The pig versus the cow retirement plan

Friday March 4 2016

Mwikali is 50 years old and looking forward to

Mwikali is 50 years old and looking forward to retirement. She has been working on farms most of her life and has done well. As she looks back on her working life, she is able to tick some boxes. PHOTO | FILE NATION MEDIA GROUP

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Mwikali is 50 years old and looking forward to retirement. She has been working on farms most of her life and has done well. As she looks back on her working life, she is able to tick some boxes.

Her children have all gone to school and she has her own home upcountry. She is looking forward to the next season of her life. As she worked, Mwikali managed to save some money. She has been doing some research on what investments she should

pursue with this money. She finally settles on buying a pig. Her reasoning is that she can later sell the pig to a butchery at a higher price. She has heard of many people who have done that and they are

always talking about the profit they have made.

Mwikali does her homework and finds a good pig.  She makes her investment. Another tick. She is proud of herself and considers this a very financially progressive move.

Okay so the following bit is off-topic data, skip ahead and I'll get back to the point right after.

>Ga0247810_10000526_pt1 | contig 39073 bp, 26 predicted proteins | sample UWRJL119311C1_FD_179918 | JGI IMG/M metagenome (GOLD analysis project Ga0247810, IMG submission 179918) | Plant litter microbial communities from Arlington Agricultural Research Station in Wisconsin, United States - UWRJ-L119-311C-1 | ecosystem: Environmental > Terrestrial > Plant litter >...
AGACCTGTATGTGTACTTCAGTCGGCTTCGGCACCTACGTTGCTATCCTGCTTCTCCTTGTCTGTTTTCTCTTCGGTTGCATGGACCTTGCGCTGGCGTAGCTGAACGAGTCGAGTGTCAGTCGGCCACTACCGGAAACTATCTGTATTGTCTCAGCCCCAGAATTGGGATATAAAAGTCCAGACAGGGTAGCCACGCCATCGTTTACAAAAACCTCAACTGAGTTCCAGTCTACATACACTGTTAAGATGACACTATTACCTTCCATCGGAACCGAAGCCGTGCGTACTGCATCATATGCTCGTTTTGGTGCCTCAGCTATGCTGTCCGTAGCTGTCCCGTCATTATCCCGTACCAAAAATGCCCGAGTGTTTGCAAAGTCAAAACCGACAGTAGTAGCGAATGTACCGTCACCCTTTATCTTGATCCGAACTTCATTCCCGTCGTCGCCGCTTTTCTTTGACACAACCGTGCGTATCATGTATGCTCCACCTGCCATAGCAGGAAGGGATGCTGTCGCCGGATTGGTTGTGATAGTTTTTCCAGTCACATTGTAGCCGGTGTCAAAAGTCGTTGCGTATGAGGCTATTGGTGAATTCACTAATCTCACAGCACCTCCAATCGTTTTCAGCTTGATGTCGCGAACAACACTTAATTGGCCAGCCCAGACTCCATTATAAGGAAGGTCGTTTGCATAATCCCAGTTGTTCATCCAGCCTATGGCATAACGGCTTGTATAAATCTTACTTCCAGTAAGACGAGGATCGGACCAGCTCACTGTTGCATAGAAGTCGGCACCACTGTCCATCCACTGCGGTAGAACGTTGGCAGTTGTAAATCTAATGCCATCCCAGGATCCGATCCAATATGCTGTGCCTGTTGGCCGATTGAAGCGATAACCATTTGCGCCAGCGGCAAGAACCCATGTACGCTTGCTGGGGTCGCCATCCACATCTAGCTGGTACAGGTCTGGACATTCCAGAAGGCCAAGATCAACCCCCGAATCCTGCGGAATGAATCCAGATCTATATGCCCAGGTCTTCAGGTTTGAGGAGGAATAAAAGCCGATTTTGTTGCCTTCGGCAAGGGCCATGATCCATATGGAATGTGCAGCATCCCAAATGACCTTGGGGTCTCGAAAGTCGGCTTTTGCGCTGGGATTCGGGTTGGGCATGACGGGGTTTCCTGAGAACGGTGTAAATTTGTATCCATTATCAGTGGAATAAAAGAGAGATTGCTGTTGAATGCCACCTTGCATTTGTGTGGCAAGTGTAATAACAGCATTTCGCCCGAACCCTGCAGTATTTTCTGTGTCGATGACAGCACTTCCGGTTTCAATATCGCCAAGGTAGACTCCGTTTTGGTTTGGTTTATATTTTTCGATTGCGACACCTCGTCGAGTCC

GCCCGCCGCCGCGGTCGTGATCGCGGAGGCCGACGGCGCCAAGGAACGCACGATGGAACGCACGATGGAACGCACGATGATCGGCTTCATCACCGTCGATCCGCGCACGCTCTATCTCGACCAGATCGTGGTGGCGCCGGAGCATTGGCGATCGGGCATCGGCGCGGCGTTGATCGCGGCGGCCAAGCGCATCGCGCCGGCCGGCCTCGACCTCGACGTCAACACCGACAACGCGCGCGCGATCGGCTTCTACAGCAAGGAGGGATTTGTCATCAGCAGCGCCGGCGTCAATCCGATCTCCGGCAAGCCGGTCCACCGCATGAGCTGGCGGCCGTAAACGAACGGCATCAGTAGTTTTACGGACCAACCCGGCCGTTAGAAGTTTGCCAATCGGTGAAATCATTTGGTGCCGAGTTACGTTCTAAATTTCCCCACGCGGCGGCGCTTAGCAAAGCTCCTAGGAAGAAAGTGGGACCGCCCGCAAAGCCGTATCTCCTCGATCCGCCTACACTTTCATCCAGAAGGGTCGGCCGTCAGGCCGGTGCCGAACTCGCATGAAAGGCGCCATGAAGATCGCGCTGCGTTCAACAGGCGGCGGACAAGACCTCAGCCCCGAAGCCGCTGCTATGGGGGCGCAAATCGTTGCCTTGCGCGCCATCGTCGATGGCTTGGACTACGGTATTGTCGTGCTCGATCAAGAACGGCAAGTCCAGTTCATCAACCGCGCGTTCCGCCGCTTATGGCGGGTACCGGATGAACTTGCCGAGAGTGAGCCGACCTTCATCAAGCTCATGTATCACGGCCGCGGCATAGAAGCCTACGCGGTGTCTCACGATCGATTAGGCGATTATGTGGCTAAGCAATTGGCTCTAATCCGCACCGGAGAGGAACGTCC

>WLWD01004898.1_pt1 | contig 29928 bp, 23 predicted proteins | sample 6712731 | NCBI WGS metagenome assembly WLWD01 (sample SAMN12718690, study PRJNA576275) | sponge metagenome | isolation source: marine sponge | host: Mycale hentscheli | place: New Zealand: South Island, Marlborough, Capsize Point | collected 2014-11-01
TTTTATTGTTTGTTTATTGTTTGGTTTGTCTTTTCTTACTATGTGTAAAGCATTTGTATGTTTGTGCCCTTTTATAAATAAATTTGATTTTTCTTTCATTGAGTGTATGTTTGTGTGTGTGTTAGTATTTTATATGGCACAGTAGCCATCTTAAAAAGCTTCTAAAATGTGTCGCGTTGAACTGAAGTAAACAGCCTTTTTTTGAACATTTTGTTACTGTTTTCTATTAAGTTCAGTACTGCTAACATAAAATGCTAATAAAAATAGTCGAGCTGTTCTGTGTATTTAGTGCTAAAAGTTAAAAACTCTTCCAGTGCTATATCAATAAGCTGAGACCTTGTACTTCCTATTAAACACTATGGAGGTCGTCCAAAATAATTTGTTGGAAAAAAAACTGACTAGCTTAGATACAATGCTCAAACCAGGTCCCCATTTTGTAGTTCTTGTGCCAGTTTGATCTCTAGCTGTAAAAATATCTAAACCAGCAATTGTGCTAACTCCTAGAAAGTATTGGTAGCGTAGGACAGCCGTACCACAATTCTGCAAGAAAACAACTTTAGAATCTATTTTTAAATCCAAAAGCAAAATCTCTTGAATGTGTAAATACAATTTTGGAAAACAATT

Mwikali has a friend, Kerubo, who works in the same farm as her, and who will also be retiring around the same time. Mwikali tells Kerubo about her plans to invest in a pig and suggests that she does the same.

However, on her way home, Kerubo finds someone selling a cow at a very reasonable price. The cow doesn’t look too good. The person is selling the cow because the slaughterhouses no longer accept that

particular breed of cow.

Kerubo sees the opportunity here and buys the cow. She informs Mwikali that she will not be going ahead with the pig strategy. Mwikali is worried for Kerubo because the cow she has bought looks extremely emaciated. She thinks Kerubo has been conned.

No butcher will want that cow. 

The retirement day finally comes. They both get a great send-off package and begin their life in retirement. Mwikali with her pig and Kerubo with her cow.

On the first day after retirement, Mwikali realises that she needs to go and buy food.

She has some savings and uses that. She is also still spending money to fatten her pig. Soon thereafter, Mwikali’s savings run out. She had anticipated the pig sale to happen much faster and give her some money.

However, she is not so worried and gets her children to send her some money to cater for her everyday expenses as she waits for the right moment to sell off the pig.

In the meantime, she has named the pig and sings to it everyday. She has become emotionally attached to it and is even saddened at the thought of the pig being slaughtered.